Sutherland Shire Council is considering urgent measures to reduce its gas bill, including closing swimming pools in winter, increasing entry fees, lowering water temperatures and cutting subsidies to swimming programs after its gas supplier hiked the price by 220 per cent.
The increase will cost the community an extra $500,000 and will see the cost of heating and powering the council’s three major swimming centres blow out to $2 million a year, unless savings measures are implemented.
Mayor Carmelo Pesce said the council was flummoxed when it was informed in March of the imminent increase.
“It’s quite extraordinary. We don’t understand why it’s such a big increase. There was no explanation,” he said.
The hike means the council must consider the operational costs for the Shire’s 11 pools and spas in council-run swimming centres at Sutherland, Engadine, and Caringbah, some of which rely on natural gas for heating.
The increase follows six months of tendering negotiations between the council and the state’s two energy suppliers, Origin Energy and AGL, for a new energy contract.
The council was unable to secure quotes from the companies until March, weeks before its existing contract with Origin was due to expire on March 31, a spokeswoman said.
The council decided to re-sign with Origin, accepting the 220 per cent increase, as it was the cheapest quote presented to the council, the spokeswoman said.
The price hike comes amid a national debate over Australia’s looming gas shortage and spiralling energy costs, and follows a warning last month from the Australian Energy Markets Operator that eastern states would face blackouts unless something was done to secure gas supplies.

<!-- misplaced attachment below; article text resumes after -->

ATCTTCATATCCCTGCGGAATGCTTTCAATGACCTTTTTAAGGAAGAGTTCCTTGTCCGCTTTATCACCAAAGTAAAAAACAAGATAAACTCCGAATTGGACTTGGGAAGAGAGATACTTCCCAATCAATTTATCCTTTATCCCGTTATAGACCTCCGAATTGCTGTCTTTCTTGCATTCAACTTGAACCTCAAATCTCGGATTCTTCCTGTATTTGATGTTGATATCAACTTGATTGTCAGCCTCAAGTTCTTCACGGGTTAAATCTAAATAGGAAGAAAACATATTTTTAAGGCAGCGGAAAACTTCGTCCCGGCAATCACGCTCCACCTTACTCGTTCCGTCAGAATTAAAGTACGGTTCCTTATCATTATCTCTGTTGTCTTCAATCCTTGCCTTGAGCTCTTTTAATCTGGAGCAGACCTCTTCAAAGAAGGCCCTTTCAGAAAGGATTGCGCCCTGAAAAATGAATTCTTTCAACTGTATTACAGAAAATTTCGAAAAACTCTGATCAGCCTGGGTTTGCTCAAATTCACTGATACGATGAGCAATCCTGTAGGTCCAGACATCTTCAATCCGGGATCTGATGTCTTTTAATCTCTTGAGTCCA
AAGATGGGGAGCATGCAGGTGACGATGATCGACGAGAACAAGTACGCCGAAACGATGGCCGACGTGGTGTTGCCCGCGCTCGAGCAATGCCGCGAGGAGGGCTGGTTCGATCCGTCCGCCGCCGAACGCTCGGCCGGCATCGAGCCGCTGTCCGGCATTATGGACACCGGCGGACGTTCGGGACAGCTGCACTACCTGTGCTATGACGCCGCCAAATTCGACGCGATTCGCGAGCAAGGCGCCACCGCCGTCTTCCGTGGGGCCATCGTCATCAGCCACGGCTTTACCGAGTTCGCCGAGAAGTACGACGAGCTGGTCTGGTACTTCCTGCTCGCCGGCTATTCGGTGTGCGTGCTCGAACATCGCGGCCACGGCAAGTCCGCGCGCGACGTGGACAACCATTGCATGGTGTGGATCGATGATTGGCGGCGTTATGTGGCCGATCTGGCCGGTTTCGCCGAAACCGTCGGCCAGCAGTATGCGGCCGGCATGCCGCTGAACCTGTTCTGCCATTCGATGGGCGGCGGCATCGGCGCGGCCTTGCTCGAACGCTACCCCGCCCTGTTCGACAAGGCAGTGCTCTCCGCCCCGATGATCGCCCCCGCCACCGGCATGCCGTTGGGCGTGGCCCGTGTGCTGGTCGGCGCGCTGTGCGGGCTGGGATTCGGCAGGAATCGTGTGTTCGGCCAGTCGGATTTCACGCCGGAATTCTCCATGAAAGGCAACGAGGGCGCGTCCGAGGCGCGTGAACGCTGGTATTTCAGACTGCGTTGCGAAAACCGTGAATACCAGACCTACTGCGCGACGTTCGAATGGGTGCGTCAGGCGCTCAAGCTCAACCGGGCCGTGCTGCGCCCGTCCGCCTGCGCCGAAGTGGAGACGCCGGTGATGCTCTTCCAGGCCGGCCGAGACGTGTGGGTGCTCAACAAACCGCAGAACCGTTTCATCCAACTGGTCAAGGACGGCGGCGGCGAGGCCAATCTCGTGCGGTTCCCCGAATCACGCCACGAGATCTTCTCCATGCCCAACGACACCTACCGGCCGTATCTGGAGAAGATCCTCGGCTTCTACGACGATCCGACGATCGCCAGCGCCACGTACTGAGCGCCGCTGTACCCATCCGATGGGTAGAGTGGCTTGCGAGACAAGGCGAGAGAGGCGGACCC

In a bid to find savings, the council is now considering immediately hiking the general pool admission by an average of $1.30 across the three centres, reducing the $40,000 heating bill by lowering pool temperatures by one degree, and closing the Engadine swimming pool during the winter months.
The council is also considering charging the Department of Education for its access to its swimming centres to run its Learn to Swim Programs for children, bringing it into line with other councils across Sydney.
Currently, the council provides the department with free access to its pools, which adds about $40,000 to the council’s gas cost.
“Whether the department chooses to absorb the cost of entry, or pass it on to families is a matter for them,” the spokeswoman said.
Cr Pesce said the elected council would discuss the proposed savings measures at Tuesday’s council meeting, but said no decision would be made until feedback was sought from the community.
“We need to go to consultation with the community first. We don’t want to make a drastic change without consulting them.”
Origin Energy spokesman Ryan Auger said he could not comment on the specifics of the Sutherland Shire’s contract, but said the company would “work worth with the council to manage their consumption and ongoing supply arrangements”.